Aazhi Archives brings late artist K P Krishnakumar’s work Boatman in this show; that work narrates a metamorphosis of a man- a man becomes an anchor or anchor embodied by a man. ‘Krishnakumar addressed contemporary Indian art and ideology from the position of radical political praxis, interrogated the political in practice and from the standpoint of marginality and problematised art-making in a radical manner, write Shivaji Panikkar in the concept note.

Krishnakumar’s radical thoughts about the art practice and the social life of a human being think with materials differently and make artwork. His idea of artwork creation is to understand human and material life, where they meet and blend. His ‘Boatman’ is a sculpture of a time that brings many things together, including the fisherman’s life and how they embodied the act of fishing more than a life story of a fisherman. This work carries the history of fishing, and the body of a fisherman conveys the historical connectivity through time.

Goa-based multimedia artist Midhun Mohan’s project brings the idea of the natural and unreal life of a ‘migrant-dominated’ village in Kerala and the GCC countries. The way people’s imagination starts and works with exotic backdrops of date palm gardens, high-rise buildings, costly roadways, imported posh cars, and other marvels of the then-emerging gulf territory supplied a fantasy space for settlers and locals alike in the 1980s. The main focus of this project is where these ‘unreal’ locations and dreams are set in the backdrops of new fantasy areas and how they convey all things together.

In the 1980s, Kerala’s photo studios carried painted backdrops of waterfalls, gardens, posh cars, and highways. They imagine their presence somewhere they are not really ‘in’. Through this shifting, they overcome everydayness and try to escape the harrowing migration experience through this backdrop. These backdrops do not simply make something but mediate their life; they have gone through it. In the gulf, posing for a photo in Arab dress was an exploration of fantasy that brought them into another location in their life. ‘The painted backdrops and posters kept in photo studios created dream-like sequence conflating time and space, writes M H Ilias.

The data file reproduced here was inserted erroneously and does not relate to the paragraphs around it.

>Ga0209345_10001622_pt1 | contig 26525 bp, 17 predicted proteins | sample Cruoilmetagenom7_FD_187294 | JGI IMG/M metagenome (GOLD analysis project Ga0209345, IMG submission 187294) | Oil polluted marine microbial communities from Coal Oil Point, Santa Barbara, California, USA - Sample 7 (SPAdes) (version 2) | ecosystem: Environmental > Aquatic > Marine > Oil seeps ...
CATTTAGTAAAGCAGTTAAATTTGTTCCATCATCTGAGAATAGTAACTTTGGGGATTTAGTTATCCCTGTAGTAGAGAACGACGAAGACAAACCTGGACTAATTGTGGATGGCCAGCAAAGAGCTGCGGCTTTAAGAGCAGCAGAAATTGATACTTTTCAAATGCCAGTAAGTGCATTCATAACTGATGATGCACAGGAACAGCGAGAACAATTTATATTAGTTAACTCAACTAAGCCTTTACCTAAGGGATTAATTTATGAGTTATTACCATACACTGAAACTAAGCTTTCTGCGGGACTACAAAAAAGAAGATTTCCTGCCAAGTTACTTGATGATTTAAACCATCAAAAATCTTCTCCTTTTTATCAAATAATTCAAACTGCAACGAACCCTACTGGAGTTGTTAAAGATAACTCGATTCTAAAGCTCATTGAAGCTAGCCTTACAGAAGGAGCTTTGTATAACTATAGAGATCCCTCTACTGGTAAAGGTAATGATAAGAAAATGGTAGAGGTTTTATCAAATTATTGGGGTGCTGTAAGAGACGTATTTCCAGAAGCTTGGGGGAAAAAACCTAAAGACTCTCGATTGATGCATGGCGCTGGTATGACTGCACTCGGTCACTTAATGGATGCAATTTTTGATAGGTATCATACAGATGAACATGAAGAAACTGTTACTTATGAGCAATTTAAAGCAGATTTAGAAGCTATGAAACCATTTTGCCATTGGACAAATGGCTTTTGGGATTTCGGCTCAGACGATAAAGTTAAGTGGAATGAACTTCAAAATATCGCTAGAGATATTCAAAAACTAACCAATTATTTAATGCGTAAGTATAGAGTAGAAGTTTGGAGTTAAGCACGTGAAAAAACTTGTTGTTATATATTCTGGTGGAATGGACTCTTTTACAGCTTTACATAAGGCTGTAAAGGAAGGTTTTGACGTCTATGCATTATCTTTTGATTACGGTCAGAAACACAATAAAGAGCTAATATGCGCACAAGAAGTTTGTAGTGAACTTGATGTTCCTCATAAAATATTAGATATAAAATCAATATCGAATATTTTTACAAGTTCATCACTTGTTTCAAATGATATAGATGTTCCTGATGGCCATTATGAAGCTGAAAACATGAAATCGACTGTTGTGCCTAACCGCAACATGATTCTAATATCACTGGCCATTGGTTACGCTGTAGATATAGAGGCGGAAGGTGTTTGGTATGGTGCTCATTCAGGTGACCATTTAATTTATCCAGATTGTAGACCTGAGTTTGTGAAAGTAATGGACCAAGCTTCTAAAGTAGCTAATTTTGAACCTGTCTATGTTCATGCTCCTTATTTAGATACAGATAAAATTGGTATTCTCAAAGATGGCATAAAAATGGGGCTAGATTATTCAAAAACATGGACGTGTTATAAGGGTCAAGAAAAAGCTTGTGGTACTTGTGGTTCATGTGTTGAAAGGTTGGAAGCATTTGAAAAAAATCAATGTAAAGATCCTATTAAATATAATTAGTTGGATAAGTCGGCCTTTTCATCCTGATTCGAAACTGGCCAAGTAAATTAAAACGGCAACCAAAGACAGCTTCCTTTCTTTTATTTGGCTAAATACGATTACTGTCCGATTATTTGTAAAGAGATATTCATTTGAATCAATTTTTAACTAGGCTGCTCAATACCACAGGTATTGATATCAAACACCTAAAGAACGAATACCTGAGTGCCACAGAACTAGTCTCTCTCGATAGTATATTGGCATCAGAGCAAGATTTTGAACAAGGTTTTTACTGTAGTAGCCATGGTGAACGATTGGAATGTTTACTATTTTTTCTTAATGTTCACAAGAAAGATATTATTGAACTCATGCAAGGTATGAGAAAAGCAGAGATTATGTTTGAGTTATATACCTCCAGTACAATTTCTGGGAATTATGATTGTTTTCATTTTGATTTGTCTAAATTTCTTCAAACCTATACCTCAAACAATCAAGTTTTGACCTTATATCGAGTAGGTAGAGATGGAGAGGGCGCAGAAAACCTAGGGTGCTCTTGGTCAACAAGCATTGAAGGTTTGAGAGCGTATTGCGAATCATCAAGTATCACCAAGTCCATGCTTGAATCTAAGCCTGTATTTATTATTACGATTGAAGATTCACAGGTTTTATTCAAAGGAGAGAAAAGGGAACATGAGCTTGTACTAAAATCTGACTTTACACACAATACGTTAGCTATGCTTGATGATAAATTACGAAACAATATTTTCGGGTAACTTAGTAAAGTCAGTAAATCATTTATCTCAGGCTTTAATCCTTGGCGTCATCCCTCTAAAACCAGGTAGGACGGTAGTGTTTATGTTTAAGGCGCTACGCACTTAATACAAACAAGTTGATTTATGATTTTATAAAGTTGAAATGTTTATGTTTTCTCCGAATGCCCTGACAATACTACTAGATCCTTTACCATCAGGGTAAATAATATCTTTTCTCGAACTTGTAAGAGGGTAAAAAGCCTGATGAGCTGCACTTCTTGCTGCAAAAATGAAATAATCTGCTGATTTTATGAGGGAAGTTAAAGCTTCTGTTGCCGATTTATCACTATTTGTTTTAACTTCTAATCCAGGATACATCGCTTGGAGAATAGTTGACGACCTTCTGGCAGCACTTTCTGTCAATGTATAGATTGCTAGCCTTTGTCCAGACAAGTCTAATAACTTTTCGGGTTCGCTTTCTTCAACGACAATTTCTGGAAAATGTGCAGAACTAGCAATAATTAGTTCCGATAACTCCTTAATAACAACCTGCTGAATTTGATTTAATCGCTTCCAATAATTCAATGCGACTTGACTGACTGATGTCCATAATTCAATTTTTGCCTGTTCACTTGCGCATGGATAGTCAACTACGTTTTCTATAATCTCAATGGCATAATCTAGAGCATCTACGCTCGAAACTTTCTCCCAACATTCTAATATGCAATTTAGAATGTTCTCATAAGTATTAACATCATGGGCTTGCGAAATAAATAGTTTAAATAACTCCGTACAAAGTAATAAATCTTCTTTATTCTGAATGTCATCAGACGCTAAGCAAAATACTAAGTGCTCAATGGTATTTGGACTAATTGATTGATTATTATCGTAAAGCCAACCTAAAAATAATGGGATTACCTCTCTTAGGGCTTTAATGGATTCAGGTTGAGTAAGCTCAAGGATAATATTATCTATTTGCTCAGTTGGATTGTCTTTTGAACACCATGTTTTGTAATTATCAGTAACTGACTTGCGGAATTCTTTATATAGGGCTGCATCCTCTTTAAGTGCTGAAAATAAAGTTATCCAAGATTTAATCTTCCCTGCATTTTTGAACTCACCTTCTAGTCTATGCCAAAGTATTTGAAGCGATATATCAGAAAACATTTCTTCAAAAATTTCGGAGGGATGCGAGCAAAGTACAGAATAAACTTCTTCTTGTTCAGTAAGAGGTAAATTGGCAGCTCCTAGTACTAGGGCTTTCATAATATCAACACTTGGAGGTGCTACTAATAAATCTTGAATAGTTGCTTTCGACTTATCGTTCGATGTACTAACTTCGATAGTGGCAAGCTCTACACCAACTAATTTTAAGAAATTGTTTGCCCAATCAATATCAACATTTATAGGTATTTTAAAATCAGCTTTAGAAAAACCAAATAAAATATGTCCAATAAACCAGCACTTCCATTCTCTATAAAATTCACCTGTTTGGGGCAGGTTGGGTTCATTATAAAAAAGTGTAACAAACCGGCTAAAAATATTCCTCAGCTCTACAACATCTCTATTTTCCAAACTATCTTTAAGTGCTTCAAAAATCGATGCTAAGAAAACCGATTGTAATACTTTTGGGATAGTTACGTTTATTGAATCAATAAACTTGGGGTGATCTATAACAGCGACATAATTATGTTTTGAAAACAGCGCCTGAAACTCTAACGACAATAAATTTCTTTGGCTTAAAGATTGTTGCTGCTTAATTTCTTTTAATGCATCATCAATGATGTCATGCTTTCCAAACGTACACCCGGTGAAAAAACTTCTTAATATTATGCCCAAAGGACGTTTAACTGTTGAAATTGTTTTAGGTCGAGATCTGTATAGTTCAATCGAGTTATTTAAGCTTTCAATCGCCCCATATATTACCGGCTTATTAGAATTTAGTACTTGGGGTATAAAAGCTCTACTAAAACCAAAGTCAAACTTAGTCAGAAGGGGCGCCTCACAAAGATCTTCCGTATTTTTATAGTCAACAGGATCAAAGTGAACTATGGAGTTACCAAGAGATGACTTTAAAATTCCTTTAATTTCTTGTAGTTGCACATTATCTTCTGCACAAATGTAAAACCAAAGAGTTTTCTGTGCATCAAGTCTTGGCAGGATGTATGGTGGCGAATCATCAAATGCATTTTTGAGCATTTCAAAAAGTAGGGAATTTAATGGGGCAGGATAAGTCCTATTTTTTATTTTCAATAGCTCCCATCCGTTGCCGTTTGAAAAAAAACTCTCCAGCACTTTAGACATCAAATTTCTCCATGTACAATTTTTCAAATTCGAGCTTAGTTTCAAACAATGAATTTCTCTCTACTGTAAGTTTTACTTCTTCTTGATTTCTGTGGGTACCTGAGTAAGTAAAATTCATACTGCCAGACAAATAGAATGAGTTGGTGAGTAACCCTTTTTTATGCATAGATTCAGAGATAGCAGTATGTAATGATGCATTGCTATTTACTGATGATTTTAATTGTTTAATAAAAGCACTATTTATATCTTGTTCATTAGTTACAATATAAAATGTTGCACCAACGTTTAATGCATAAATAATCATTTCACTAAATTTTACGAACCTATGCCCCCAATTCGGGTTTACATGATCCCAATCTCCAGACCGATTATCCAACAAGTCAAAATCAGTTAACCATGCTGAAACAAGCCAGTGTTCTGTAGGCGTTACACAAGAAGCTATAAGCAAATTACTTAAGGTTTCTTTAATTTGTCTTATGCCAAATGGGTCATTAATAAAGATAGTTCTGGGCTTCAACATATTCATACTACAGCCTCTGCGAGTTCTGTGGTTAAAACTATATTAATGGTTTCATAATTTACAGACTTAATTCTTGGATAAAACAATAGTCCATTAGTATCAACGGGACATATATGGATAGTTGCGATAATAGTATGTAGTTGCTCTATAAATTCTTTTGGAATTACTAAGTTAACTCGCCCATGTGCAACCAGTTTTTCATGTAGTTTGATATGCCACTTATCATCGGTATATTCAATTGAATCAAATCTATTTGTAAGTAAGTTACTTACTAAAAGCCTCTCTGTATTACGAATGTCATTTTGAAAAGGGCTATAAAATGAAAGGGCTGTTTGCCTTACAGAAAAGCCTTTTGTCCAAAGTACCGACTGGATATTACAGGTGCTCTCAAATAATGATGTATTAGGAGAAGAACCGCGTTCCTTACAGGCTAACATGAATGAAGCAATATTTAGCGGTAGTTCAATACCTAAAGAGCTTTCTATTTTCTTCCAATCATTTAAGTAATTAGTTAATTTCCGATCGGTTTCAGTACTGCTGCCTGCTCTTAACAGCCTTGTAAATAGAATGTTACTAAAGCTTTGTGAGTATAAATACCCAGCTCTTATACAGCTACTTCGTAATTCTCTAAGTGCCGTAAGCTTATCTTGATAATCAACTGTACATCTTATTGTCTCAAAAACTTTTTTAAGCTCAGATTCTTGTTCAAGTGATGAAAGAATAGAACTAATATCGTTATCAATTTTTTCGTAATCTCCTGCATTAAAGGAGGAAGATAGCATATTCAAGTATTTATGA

Kerala-based Photographer and visual artist, A Muhamed works tell about Kerala’s history through archival and archaeological materials. He brings the historical documentation of various excavation sites in Kerala, like Edakkal, Tovari, Marayoor and Ettukudukka, Anakkara, Kadampuzha, Kakkodi, Parabathukavu, and Pattanam. Muhamed took photographs of engravings and rock art and images of excavation sites. This photo documentation reveals the idea and the history of Kerala. ‘These images- all too real but equally mysterious and enigmatic- take us on a material and abstract journey. It is also about the exciting experience of unearthing the past. It is like unveiling the layers of earth to reveal our roots, writes C S Venkiteswaran.